By John Christoffersen
Friday, February 6, 2009
Warren Kimbro, 74, a former Black Panther whose murder of another party member led to a sensational trial involving the militant group's founder, died Feb. 3 at Yale New Haven Hospital in Connecticut. No cause of death was reported.
In May 1969, Mr. Kimbro shot Alex Rackley, whom the Panthers suspected of being a police informant. Mr. Kimbro pleaded guilty to second-degree murder and served more than four years in prison.
He later obtained a Harvard University degree and became a counselor to other former inmates.
"I think he was proof people could turn their lives around," said Paul Bass, a journalist who wrote a book on the trial.
Although Mr. Kimbro admitted being the first to shoot Rackley, Black Panther national leader Bobby Seale and others were also charged with either ordering or taking part in Rackley's kidnap, torture and killing.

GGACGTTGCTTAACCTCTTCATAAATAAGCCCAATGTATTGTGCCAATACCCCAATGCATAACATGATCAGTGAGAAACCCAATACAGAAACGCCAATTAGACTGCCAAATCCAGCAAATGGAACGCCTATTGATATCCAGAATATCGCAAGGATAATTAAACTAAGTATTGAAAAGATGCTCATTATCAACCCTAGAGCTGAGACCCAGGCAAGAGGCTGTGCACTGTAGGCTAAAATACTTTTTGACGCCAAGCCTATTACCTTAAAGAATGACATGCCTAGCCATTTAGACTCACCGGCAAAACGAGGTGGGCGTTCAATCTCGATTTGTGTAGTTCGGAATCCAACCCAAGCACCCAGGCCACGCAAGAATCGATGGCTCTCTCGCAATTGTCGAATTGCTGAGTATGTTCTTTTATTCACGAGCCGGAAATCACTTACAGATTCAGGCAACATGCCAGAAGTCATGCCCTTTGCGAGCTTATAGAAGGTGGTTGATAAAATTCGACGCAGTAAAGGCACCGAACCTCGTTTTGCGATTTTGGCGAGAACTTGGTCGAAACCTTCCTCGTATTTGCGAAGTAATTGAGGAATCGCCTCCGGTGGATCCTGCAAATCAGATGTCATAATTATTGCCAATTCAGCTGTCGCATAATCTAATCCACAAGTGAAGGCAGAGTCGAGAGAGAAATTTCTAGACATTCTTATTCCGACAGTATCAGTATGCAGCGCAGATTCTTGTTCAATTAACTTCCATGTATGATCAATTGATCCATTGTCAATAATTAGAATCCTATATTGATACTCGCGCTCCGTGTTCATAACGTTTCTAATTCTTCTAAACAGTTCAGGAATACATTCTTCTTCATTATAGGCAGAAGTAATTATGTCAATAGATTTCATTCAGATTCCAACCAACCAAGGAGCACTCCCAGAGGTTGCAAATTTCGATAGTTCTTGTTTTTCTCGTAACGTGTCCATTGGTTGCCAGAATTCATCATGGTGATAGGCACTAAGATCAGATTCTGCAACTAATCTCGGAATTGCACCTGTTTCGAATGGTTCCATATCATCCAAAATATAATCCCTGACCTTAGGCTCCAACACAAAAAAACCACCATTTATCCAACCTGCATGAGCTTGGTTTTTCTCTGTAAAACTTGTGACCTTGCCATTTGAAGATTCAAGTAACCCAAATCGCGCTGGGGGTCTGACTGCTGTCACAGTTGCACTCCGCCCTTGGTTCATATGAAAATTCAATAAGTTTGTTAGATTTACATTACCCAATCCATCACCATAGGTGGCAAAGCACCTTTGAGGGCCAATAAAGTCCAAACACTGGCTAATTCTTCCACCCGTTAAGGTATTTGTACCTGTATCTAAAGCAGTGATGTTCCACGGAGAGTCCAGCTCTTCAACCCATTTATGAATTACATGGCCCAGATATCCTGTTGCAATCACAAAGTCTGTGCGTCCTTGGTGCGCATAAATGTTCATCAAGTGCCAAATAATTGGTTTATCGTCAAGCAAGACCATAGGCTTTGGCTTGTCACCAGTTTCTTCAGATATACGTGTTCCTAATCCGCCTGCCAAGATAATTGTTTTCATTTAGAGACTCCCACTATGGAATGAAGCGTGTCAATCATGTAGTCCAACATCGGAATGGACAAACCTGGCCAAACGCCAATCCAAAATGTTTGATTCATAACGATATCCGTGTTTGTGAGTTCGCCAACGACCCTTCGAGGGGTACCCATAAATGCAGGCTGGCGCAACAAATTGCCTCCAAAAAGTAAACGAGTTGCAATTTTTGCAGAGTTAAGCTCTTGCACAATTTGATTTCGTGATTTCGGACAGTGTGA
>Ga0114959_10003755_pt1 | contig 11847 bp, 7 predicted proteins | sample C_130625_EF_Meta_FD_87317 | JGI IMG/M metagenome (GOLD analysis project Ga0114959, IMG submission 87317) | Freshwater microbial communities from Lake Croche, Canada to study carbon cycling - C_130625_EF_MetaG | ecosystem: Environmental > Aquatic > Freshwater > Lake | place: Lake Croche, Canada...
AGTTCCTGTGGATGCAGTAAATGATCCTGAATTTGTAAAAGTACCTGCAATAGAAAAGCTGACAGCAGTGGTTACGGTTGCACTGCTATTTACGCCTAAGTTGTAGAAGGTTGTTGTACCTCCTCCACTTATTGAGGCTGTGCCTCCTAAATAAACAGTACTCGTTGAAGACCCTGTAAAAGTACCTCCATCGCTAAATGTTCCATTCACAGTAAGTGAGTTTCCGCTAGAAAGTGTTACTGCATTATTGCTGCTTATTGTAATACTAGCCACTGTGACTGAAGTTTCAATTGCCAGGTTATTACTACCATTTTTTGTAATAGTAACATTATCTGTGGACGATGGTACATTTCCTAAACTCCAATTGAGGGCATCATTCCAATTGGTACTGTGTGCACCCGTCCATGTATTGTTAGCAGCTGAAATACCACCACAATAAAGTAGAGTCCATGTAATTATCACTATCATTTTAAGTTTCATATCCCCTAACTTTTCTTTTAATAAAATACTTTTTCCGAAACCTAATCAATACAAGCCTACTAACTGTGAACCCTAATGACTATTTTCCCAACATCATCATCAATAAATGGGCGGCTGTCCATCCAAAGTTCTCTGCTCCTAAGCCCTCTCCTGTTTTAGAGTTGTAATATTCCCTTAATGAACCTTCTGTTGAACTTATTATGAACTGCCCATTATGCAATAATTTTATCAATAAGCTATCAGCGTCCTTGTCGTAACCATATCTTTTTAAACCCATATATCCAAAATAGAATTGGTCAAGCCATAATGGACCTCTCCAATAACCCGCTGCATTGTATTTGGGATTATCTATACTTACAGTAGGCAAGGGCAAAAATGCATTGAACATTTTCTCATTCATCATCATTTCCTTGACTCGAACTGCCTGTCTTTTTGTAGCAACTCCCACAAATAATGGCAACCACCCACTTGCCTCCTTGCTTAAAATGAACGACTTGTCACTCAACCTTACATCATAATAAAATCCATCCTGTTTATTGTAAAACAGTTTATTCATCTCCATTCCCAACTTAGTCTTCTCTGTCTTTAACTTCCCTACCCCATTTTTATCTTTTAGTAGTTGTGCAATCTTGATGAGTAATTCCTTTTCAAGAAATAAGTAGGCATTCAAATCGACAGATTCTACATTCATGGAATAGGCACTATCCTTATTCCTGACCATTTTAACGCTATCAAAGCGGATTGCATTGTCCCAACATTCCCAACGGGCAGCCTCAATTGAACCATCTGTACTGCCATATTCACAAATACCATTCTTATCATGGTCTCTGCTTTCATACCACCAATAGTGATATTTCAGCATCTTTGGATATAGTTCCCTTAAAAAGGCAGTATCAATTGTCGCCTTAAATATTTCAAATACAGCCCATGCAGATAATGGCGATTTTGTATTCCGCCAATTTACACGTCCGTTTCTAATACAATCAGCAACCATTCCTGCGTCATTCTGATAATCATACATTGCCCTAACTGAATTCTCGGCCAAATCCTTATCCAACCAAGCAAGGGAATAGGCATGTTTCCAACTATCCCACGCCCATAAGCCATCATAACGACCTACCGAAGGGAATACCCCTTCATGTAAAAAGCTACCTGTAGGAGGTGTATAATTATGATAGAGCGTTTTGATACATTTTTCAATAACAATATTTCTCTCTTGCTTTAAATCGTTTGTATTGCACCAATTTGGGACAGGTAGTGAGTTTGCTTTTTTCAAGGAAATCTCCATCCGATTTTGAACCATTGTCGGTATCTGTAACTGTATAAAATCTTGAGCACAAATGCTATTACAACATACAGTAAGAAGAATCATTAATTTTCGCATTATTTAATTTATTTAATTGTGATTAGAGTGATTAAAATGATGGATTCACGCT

The charges sparked a massive protest in New Haven on May Day 1970. Mr. Kimbro testified for the prosecution at Seale's trial in 1970-71. But the case resulted in a hung jury, and the charges were dismissed.
"I think Warren Kimbro was an outstanding brother, a person who in the history of that trial got caught up in a bad situation," Seale told the Associated Press. "He was a socially conscious person. I liked him."
A one-time high school dropout, Mr. Kimbro went on to obtain a master's degree in education from Harvard in 1975. He led Project More, which worked to reduce recidivism by helping former inmates with drug treatment and job training.
"I don't want you to pick up a gun like me," Mr. Kimbro said at a gathering of former party members in 2001. "I want you to pick up your degrees, your positions in the legislature."